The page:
In 2014, the European Commission adopted rules for audit reform in the EU. A statutory audit certifies the financial statements of companies or public entities. Public-interest entities (PIEs) are listed companies, credit institutions, insurance undertakings, or other undertakings designated by EU countries to be of public importance.1
Starting in 2021, Dutch subsidiaries of UK parent companies, that function as issuers of EU-listed securities and thus qualify as a PIE, not only:
- lost the option to avoid publication of their accounts on the basis of Section 403 Book 2 of the Dutch Civil Code following consolidation in the accounts of an EU parent entity, but also
- lost the exemption from having an audit committee under Directive 2014/56/EU (Audit Directive), and consequently, as of Jan. 1, 2021, these Dutch PIEs are obligated to install their own audit committee.
The last-mentioned loss will also affect PIEs based in other EU Member States, where a similar exemption exists. According to Article 39 paragraph 3 of the Audit Directive, Member States may decide that a PIE which is a subsidiary undertaking of a parent entity that fulfils the requirements of Article 39 paragraphs 1, 2 and 5 of the Audit Directive and Article 11 paragraph 1 and 2 and Article 16 paragraph 5 of Regulation 809/2004 is not required to have an audit committee. However, this parent entity should be a PIE governed by the law of an EU Member State, and due to Brexit, the UK has not been an EU Member State since Jan. 31, 2020, although EU law continued to apply in the UK until Dec. 31, 2021.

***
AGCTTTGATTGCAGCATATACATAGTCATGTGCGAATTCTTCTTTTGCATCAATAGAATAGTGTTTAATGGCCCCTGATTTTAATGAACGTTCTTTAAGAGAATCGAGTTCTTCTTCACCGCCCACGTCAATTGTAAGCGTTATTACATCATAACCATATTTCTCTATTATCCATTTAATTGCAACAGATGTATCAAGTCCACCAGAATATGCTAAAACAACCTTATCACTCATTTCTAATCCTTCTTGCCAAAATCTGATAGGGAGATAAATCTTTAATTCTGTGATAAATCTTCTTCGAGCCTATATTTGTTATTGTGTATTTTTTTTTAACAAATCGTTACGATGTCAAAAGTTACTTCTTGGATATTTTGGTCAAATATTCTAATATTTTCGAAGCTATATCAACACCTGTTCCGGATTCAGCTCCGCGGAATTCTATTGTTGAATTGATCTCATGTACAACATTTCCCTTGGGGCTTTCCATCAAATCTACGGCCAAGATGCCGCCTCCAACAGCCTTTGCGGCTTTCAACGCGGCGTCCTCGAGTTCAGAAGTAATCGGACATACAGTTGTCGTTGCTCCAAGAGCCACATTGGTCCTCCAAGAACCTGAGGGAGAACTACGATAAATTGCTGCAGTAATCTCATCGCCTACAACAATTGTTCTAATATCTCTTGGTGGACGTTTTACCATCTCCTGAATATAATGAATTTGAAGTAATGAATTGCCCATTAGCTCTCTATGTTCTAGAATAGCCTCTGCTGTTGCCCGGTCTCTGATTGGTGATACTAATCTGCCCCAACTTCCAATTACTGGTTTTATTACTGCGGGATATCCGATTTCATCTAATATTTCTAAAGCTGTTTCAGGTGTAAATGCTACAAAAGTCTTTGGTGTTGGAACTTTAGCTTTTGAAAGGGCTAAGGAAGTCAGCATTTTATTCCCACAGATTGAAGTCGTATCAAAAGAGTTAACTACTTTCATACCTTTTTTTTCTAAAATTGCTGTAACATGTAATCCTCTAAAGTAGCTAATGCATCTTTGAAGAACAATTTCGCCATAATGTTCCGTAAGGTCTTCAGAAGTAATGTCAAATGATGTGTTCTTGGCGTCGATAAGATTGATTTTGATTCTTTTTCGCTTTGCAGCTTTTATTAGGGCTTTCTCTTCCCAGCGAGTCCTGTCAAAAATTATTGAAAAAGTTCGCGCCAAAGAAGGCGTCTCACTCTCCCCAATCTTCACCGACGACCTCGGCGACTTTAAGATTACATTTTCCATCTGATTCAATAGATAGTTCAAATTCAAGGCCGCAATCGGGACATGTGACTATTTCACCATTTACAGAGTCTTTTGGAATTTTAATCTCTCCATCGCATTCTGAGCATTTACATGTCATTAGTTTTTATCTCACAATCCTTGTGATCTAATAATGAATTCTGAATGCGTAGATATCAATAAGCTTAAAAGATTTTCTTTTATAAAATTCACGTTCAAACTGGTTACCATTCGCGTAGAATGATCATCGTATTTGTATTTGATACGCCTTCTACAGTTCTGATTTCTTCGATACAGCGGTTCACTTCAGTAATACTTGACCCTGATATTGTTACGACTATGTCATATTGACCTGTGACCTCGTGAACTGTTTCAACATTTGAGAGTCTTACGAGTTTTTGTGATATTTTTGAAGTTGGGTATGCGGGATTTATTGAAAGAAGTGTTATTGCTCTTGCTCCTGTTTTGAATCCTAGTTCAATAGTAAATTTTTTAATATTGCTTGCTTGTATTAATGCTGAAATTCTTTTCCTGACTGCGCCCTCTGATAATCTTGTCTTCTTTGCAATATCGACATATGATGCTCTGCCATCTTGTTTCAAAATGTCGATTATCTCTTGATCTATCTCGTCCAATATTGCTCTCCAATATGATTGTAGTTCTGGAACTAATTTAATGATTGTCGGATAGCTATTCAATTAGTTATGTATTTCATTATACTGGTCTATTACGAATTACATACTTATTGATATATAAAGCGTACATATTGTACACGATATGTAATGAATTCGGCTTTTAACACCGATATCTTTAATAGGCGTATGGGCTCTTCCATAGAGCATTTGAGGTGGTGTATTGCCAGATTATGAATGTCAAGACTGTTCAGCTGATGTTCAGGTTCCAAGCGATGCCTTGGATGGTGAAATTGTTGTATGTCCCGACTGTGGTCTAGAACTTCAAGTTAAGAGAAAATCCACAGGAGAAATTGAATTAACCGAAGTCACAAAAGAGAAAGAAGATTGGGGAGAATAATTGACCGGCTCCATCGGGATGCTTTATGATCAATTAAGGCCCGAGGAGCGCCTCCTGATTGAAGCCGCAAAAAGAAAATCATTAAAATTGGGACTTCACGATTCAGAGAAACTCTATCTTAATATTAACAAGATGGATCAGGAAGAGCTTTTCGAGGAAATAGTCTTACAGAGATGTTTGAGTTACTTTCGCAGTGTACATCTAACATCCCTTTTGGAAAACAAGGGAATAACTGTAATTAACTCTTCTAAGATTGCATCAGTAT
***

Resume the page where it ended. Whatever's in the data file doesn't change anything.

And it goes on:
Hence, European subsidiary PIEs of UK parent companies are no longer exempted from this obligation, and such EU-based subsidiary PIEs should therefore install their own audit committee.